The Bank of England may need to halt its £895 billion bond-buying programme “fairly soon” to cool soaring inflation as the economic recovery gathers pace, an interest rate-setter has warned.
Michael Saunders, who sits on the Bank’s nine-strong Monetary Policy Committee (MPC), said it is no longer clear that all the factors driving inflation higher are only temporary.
Official figures earlier this week showed that Consumer Prices Index (CPI) inflation jumped to 2.5% in June – its highest for almost three years and up sharply from 2.1% in May.
In a speech on the inflation outlook, Mr Saunders warned that if no action is taken by the Bank to rein in quantitative easing (QE) or interest rates, then CPI is likely to remain above the 2% target in two to three years’ time, potentially spiking at 4% later this year.
He said: “If activity and inflation indicators remain in line with recent trends and downside risks to growth and inflation do not rise significantly… then it may become appropriate fairly soon to withdraw some of the current monetary stimulus in order to return inflation to the 2% target on a sustained basis.”
He said this could mean the Bank stopping purchases under its QE programme “in the next month or two and/or further monetary policy action next year”.
He added: “The question of whether to curtail our current asset purchase programme early will be under consideration at our forthcoming meetings.”
It comes after the Bank’s former chief economist, Andy Haldane, voted for QE to be reduced by £50 billion at the last two MPC meetings before he left, though he was a lone voice at the time.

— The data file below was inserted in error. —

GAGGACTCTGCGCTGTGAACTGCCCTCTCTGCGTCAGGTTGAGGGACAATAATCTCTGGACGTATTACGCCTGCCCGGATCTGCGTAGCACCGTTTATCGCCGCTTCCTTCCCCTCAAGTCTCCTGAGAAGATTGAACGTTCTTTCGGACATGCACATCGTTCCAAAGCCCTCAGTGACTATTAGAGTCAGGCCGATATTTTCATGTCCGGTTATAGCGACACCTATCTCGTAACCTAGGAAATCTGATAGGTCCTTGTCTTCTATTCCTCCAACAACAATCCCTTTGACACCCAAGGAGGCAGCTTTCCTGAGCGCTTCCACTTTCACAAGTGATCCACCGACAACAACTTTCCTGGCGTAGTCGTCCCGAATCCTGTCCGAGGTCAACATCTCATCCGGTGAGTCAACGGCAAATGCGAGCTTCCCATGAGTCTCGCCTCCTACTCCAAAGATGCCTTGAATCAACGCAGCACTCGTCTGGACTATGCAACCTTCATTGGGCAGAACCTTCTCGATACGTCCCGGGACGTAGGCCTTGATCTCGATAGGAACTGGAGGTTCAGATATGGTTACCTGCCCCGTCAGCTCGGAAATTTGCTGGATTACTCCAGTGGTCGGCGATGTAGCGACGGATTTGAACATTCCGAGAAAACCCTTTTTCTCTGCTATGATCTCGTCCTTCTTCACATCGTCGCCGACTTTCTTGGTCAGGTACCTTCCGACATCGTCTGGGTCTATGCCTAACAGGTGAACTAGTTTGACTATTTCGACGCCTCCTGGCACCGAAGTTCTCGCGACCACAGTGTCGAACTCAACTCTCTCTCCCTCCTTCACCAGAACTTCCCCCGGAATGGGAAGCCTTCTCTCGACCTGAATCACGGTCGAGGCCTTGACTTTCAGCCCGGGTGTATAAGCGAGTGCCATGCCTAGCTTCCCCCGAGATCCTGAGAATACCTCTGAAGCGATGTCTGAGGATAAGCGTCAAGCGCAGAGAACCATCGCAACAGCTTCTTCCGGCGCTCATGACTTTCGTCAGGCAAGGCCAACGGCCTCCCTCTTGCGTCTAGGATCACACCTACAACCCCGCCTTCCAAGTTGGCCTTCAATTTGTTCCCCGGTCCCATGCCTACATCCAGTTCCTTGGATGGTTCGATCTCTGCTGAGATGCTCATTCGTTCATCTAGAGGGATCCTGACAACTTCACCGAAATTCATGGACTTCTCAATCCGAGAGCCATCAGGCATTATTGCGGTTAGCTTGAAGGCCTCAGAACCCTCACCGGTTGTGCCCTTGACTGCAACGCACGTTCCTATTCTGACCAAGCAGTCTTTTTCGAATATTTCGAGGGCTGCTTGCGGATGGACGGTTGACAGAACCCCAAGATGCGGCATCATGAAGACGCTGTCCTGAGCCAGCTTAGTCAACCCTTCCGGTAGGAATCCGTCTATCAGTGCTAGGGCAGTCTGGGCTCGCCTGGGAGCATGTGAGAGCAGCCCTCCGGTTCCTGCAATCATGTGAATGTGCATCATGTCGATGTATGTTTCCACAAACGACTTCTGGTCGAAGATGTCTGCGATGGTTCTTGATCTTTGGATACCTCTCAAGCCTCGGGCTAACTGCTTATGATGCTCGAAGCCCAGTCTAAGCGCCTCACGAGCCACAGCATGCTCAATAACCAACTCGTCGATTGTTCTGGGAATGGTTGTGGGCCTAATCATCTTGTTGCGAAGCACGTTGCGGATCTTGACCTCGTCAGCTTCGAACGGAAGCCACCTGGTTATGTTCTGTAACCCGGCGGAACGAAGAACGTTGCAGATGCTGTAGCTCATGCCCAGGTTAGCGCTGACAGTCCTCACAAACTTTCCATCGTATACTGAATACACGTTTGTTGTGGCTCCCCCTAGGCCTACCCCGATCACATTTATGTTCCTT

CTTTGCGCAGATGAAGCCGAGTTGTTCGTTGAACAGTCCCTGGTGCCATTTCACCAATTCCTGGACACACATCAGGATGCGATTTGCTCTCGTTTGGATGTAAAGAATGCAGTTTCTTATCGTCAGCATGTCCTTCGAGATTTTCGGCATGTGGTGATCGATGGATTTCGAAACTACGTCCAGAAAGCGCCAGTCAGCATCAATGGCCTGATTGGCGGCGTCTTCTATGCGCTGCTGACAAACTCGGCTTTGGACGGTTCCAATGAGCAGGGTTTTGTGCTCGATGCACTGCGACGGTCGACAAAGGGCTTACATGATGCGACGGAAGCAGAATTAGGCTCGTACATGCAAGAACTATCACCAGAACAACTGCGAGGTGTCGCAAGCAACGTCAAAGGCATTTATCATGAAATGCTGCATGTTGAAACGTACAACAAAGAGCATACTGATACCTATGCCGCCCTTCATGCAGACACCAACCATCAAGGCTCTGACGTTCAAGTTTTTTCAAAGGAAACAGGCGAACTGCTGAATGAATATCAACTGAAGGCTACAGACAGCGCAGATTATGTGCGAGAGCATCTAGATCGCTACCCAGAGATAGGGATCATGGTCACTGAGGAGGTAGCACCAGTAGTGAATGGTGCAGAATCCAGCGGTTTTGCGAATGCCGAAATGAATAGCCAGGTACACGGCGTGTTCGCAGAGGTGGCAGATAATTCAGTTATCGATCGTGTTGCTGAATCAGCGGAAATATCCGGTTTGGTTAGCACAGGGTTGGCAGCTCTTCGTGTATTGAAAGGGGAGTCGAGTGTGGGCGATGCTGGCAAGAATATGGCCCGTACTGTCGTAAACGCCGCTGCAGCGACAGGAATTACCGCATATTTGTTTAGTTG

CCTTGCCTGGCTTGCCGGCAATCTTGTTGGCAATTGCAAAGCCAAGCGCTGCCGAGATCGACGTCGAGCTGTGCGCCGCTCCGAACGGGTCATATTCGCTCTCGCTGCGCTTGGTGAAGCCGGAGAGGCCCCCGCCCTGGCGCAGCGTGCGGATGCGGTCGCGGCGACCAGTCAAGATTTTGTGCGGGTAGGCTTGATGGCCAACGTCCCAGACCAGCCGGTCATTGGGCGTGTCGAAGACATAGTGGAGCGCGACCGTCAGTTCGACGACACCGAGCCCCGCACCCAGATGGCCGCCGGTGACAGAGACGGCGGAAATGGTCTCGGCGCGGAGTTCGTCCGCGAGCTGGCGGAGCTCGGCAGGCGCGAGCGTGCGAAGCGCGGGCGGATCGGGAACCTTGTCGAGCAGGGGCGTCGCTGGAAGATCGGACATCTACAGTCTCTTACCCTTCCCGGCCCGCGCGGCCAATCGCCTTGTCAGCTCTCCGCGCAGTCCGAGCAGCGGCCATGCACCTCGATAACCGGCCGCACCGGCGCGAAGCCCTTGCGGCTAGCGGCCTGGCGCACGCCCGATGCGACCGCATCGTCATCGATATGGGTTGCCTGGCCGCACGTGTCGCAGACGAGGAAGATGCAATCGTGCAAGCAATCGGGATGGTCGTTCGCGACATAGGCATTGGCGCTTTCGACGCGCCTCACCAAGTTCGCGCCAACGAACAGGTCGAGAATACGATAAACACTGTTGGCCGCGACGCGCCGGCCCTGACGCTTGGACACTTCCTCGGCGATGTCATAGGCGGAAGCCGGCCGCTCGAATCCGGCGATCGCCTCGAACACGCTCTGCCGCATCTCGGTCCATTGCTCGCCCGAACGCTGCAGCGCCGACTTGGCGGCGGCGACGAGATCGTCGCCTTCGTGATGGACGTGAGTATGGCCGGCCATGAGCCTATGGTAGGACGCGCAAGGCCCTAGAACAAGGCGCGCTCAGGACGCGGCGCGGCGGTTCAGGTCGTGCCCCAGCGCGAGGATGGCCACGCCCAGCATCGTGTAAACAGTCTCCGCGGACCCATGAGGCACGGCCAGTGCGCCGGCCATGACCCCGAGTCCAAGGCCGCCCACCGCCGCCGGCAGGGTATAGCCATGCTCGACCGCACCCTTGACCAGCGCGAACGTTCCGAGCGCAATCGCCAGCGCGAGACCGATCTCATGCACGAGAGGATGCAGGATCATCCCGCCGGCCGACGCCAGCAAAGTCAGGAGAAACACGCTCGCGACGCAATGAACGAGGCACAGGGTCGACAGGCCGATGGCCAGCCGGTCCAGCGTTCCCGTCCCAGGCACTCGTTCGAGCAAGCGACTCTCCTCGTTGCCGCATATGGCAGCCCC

There now seems to be a growing number of rate-setters backing that view, with Bank deputy governor Dave Ramsden saying on Wednesday that QE may need to be reversed sooner than he had expected to rein in inflation.
But Mr Saunders stopped short of revealing how he will vote at the Bank’s next rates decision on August 5, when it will also publish its quarterly growth and inflation forecasts.
Jobs market data on Thursday showed wages rising at a marked clip – with total wage growth including bonuses soaring to 7.3% in the three months to May.
This, together with wider price rises in the economy including on food and motor fuel, is pushing up inflation.
There are also wider global concerns over the potential for soaring inflation, with the US posting its own 5.4% CPI inflation rate for June on Tuesday.
Until now, the Bank has been quick to dismiss steep rises in UK inflation as being temporary and likely to settle down early next year as the economic rebound slows.
But Mr Saunders said the economic outlook has “moved on quite a lot” since the Bank’s last set of forecasts in May.
“Activity appears to have recovered a bit more than expected,” he said.
“And, even relative to this improving trend, there have been large upside surprises in prices.”
He added that he believes the Bank’s guidance on conditions for action to tighten monetary policy “have now been met”.